We have an employee who failed to attend a disciplinary hearing. May we proceed to consider the matter in his absence? 

Posted in : First Tuesday Q&A ROI on 1 November 2016
Zelda Cunningham
Arthur Cox

It is generally deemed to be unfair to continue with a disciplinary process in the absence of the employee in question. Employees in a disciplinary process should be afforded the opportunity to put forward submissions in their defence and a sanction imposed on an employee in the absence of such an opportunity could be overturned by the Workplace Relations Commission on grounds of fair procedure, if the employee challenges the sanction.

However, if, despite repeated requests and warnings that the disciplinary process will proceed if without the employee if he does not attend, the employer may be in a position to proceed with the disciplinary process without the employee's involvement.

Before proceeding, the employer would be required to explore the reason for the employee's failure to attend. For example, the employer should confirm it has the correct contact information for the employee. It should attempt different methods of contacting the employee - e.g. by email, telephone and registered post.

If the employee has refused to attend the disciplinary hearing for a specific reason, the employer should explore and attempt to resolve these issues.  Examples of why an employee may not attend could be that he/she is asserting that the decision maker is bias against him or/her or that his/her representative cannot attend the meeting for a specific reason.

Furthermore, if the employee is on certified sick leave, the employer will be expected to wait until the employee has been certified as fit to attend the disciplinary hearing by the company doctor before proceeding.  Similarly, if the employee is on pre-booked annual leave, it would be expected that the employer would wait until he/she returns before proceeding with the disciplinary meeting.

If it is simply the case that the employee refuses to attend the disciplinary meeting, this could be a disciplinary matter in and of itself – as an employee is expected to follow the reasonable directions of his/her employer. The employee should be advised that his/her continued non-attendance at the disciplinary meeting is potentially a disciplinary matter.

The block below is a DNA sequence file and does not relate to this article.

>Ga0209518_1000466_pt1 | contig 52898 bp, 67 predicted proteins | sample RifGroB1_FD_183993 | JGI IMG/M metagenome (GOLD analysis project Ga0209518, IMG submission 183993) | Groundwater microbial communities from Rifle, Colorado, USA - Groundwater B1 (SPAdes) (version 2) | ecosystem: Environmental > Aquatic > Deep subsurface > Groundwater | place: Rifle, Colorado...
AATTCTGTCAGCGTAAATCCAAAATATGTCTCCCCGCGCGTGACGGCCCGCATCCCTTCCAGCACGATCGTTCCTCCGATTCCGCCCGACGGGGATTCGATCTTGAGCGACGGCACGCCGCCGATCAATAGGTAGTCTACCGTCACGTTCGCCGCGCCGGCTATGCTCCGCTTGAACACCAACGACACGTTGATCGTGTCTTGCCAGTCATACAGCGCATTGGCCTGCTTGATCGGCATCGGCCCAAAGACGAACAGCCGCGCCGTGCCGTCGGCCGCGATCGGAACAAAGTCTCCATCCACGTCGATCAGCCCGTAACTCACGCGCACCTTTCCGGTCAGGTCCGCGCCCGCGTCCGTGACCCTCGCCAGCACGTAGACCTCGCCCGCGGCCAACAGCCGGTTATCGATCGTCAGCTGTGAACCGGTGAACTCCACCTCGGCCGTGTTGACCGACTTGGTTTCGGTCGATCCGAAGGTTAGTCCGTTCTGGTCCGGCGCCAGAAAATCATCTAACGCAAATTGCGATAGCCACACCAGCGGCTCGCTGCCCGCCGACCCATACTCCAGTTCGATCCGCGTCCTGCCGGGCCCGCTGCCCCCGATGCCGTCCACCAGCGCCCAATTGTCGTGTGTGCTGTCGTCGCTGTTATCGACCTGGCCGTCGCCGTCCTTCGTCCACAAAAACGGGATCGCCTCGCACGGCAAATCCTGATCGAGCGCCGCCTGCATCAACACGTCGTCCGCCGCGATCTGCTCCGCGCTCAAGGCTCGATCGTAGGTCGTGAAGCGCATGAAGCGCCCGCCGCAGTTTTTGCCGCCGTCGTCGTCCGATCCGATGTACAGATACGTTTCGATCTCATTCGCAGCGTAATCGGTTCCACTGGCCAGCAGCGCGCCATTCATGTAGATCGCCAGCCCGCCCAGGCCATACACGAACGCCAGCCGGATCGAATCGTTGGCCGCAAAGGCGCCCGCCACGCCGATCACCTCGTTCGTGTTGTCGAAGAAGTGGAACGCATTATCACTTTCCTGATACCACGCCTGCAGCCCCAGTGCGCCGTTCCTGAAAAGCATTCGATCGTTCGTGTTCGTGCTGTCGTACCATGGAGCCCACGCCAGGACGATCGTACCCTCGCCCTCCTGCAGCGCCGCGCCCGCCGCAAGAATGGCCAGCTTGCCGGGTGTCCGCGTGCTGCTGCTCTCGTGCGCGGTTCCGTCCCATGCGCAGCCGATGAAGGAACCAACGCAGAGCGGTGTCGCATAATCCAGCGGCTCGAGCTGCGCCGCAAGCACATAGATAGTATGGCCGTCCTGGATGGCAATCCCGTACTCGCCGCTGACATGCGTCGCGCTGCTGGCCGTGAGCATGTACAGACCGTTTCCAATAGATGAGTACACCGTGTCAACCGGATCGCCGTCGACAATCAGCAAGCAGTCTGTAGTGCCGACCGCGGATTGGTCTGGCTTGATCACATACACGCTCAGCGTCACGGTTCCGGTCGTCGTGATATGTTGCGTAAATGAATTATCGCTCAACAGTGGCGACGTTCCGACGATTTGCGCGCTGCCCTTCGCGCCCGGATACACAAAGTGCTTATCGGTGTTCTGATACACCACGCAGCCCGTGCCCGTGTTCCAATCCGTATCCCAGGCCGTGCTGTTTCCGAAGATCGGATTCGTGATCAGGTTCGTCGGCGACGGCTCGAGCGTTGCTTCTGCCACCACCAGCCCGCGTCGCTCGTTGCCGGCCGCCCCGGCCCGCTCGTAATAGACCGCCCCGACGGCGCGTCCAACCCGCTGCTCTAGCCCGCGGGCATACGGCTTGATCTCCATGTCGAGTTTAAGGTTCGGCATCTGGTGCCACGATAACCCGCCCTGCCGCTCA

If the employer has made all reasonable efforts to identify and address the concerns of an employee and has made several attempts to invite him/her to the disciplinary meeting, the employer may be justified in proceeding with the disciplinary hearing in the absence of the employee. Proceeding with the disciplinary meeting in the absence of the employee would only be considered to be reasonable in very exceptional circumstances of continued non-cooperation on the part of the employee.

If a sanction is imposed on the employee following the disciplinary hearing, the employee should be invited to appeal that decision, in accordance with usual fair procedures.

Back to Q&A's This article is correct at 01/11/2016
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The information in this article is provided as part of Legal-Island's Employment Law Hub. We regret we are not able to respond to requests for specific legal or HR queries and recommend that professional advice is obtained before relying on information supplied anywhere within this article.

Zelda Cunningham
Arthur Cox

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